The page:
Trout at the Cascades
After beating my way through yet another tea tree, sinking my foot into yet another pool of mud and grass and swatting yet another mozzie away from my face, I finally came to the small opening through which, if I was careful, I could get a cast into the water. I unhooked the green celta from the rod guide and dangled it in front of me. Using a small underarm flick, I cast the lure about 15 metres upstream, just above some submerged rocks that were creating small eddies in the middle of the river. Clicking the bail arm over quickly, so as to avoid a belly in the line, I started winding back the lure. After one or two winds, I felt the telltale vibration that the lure was working properly. After a few winds I could see the lure flickering seductively. Suddenly, a sleek brown shape materialised behind the lure. The vibrations stopped and I saw the bright flank of the fish flash in the morning sunlight. The rod loaded up and the fight begun. After a spirited jump and a few small runs, I had the fish by the water’s edge.
Trout are an interesting fish. From an angling perspective, trout are one of the few fish that ‘have it all’. By this I mean that they can be caught using many different techniques, they can be incredibly difficult to catch, they fight well and can taste delicious. Often only one technique will work, and catching trout can often be dependent on analysing your surroundings for cues.
This weekend I was lucky enough to spend two nights camping at the Cascades, in the Wadbilliga National Park. The campsite is located on the upper Tuross River. The river contains small numbers of brown and rainbow trout, both above and below the cascades. The catchment flows east of the divide towards the coast, which is interesting as it may indicate that the fish in this catchment are predominantly wild fish.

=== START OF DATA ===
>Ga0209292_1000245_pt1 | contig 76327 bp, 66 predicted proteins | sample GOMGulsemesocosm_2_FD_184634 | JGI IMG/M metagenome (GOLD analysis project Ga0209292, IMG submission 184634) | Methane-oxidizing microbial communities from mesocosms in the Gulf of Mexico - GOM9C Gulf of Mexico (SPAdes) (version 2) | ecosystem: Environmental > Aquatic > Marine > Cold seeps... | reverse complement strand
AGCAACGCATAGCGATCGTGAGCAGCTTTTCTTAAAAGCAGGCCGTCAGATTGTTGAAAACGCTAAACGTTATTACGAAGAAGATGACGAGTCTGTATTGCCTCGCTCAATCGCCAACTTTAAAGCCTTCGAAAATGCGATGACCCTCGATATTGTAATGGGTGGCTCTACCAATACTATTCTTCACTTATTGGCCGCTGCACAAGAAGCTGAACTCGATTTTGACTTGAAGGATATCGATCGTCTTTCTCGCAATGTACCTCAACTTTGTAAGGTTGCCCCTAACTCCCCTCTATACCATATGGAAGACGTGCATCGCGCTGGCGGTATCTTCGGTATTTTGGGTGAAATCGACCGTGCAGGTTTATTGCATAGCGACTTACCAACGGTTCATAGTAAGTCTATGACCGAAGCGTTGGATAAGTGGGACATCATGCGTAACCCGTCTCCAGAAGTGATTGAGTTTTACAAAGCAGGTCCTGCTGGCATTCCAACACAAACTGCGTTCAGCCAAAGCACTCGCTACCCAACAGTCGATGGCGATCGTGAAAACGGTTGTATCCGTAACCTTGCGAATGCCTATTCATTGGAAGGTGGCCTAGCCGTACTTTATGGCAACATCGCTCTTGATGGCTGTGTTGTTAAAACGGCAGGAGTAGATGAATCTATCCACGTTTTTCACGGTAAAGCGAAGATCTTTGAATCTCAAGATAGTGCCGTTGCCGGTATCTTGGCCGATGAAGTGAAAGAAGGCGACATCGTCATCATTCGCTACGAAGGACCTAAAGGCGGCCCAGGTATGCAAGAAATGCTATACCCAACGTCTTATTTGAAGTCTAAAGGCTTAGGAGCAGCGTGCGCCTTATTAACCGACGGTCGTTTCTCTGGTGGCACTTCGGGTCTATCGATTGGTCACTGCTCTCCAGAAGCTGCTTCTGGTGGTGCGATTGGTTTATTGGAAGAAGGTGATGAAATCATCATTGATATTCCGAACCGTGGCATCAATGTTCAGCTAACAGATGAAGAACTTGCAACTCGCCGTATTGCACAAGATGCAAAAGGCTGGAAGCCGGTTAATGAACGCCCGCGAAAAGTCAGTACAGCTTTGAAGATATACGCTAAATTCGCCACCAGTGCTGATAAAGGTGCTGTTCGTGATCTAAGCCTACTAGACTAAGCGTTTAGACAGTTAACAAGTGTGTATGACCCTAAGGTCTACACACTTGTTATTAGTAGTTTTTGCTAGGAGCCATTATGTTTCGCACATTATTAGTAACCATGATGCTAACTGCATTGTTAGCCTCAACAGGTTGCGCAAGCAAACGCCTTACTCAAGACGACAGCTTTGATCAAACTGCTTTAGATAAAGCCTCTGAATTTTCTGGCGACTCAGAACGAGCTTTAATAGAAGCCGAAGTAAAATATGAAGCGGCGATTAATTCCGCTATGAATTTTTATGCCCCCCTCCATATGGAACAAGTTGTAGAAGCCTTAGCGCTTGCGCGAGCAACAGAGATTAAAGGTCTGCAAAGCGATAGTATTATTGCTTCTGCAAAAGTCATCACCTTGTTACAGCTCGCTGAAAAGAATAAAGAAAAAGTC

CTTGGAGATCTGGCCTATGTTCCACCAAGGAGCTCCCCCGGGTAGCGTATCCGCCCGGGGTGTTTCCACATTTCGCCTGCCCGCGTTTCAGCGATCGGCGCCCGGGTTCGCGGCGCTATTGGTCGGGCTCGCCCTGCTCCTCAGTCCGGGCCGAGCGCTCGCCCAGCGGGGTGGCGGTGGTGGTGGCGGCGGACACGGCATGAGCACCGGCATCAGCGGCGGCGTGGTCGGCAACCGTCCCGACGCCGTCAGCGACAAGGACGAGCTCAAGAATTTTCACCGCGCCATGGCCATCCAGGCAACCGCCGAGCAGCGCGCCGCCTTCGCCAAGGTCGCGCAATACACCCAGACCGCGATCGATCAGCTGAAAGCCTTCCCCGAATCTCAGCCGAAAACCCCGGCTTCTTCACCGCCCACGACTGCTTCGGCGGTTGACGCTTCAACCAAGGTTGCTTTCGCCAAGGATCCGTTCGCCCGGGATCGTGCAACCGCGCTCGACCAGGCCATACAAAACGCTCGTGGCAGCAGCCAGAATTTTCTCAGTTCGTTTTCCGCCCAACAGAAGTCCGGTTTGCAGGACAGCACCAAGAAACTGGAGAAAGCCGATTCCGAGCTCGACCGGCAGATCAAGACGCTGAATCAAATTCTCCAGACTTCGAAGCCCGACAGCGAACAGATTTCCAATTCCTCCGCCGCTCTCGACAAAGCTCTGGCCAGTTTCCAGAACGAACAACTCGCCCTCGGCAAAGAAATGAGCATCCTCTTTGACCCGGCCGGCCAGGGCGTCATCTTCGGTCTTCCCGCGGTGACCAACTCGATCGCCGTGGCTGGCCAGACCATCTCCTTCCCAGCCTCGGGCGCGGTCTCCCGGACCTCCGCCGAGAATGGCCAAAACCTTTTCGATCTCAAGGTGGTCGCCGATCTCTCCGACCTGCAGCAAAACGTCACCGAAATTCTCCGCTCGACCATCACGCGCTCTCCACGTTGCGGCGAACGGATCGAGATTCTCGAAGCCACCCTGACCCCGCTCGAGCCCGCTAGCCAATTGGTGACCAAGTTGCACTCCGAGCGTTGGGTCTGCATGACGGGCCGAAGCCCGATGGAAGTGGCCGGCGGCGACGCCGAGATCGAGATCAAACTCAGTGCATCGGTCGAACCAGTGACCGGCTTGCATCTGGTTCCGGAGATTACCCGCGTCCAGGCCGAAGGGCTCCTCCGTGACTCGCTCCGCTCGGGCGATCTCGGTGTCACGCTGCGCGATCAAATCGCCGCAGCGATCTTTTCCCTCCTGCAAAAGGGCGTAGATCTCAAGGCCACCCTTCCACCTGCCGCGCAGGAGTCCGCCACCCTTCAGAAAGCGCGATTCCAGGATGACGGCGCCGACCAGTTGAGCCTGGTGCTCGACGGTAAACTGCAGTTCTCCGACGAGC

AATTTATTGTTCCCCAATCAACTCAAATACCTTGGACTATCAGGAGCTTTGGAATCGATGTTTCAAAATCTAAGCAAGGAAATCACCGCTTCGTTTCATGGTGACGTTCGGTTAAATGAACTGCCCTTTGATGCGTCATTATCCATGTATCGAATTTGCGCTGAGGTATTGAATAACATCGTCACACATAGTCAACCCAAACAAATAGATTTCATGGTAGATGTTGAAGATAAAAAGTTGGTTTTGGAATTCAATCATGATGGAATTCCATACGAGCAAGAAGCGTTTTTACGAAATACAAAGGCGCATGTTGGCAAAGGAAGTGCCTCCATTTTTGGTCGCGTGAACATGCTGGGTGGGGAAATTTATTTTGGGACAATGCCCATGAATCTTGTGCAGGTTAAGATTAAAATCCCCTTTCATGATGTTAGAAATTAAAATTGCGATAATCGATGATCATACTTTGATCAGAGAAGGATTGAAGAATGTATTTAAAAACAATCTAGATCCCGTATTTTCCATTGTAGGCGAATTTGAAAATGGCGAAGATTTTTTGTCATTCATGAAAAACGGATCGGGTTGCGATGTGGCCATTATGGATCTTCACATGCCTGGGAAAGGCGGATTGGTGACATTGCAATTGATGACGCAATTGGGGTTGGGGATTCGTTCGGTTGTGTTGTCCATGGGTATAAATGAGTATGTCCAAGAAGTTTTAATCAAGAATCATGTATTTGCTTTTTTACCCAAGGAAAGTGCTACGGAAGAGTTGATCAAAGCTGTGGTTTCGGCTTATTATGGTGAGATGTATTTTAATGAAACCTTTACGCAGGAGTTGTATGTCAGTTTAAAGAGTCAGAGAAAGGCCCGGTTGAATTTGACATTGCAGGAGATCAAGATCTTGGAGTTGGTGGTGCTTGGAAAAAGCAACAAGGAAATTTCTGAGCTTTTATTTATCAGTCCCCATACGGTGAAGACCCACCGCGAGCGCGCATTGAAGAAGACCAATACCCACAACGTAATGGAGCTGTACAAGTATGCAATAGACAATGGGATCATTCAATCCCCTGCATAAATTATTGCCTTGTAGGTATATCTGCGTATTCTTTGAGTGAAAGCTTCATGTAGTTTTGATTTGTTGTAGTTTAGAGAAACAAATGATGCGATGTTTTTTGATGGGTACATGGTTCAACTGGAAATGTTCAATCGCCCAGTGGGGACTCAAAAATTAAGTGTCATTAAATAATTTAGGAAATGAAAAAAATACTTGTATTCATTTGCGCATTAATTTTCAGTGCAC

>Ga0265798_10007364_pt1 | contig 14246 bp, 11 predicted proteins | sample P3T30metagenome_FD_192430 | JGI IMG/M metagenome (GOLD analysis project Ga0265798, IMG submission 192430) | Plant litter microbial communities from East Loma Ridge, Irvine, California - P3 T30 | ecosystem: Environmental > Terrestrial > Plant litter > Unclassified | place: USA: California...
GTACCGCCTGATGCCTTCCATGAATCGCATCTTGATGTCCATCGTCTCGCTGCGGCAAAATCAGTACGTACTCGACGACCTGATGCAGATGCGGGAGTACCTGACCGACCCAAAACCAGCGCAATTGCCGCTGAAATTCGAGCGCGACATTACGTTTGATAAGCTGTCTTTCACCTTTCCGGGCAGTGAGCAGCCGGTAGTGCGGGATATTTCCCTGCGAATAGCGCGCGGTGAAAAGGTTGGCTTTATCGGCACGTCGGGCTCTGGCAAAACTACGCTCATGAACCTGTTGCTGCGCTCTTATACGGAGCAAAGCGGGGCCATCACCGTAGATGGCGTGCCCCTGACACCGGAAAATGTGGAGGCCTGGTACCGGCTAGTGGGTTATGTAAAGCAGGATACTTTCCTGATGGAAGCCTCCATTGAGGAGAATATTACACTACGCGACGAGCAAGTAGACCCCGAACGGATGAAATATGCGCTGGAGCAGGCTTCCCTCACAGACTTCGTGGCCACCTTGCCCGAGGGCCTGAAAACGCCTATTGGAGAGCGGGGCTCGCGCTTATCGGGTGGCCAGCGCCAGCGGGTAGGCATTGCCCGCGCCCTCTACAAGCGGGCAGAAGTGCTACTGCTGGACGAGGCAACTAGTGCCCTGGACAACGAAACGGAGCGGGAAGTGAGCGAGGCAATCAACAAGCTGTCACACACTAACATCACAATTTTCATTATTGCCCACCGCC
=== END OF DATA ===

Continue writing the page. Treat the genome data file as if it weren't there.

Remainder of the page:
It took me a while to catch the first fish. I’d almost given up as the water was dark with tannins and the recent rain caused some gushing torrents in certain sections. In hindsight, this was probably good for the fishing, as the trout were probably less likely to spook in these conditions. It was pouring with rain and I was wading around in this beautiful river, completely soaked from head to toe. I saw the first fish about 20 minutes before I caught it. It came out from in front of a boulder and smashed the celta, but I failed to hook up. After walking up the river having a few casts here and there, I returned to the same spot and had another cast. The fish came out from the boulder and once again, aggressively attacked the lure. This time there was a solid hookup and before long, I had the fish landed.
Earlier I said that trout are one of those fish that ‘have it all’. I don’t want to be too controversial, but the fact of the matter is that they are an invasive predator that seriously impacts the freshwater ecology of some of our fragile rivers. I can totally understand the argument for catch and release trout fishing, but generally disagree with it. Obviously there are laws that we must all abide by, but as this fish was over the legal limit, I decided it would make a nice entree for dinner. A quick snap of the neck and severing of the main artery, and this fish was destined for the pan.
Back at the campsite, after wowing my girlfriend and her friends with my supreme hunting ability, I cleaned the fish and prepared it for the pan. Just a little garlic and butter, salt and pepper. A few minutes each side, and it was done. Two of her friends were vegetarians, so it was with great pleasure that I watched them devour some of the succulent, pink flesh.
I caught a few more small fish and had quite a few follows during another session, but the fishing was generally pretty slow. I think the fish are there, they just weren’t that hungry on this occasion. Most of the fish came from the shallower sections of the river. I had very few follows from fish in deeper water, but did see a few rises and boils. At one stage I saw a big boil barely five metres in front of me, then realised it was a beautiful platypus coming up for air. We also spotted goannas, bats, a plethora of birds and an echidna.
All in all this is a great spot and I’d encourage anyone to check it out. Just head towards Numeralla from Cooma, head along the Badja road then follow the signs. Bring water and firewood. If you’re interested in a nice drive, you can get back to Canberra by heading north on the Badja road up towards Braidwood. This goes past the Deua National Park and a number of other interesting places.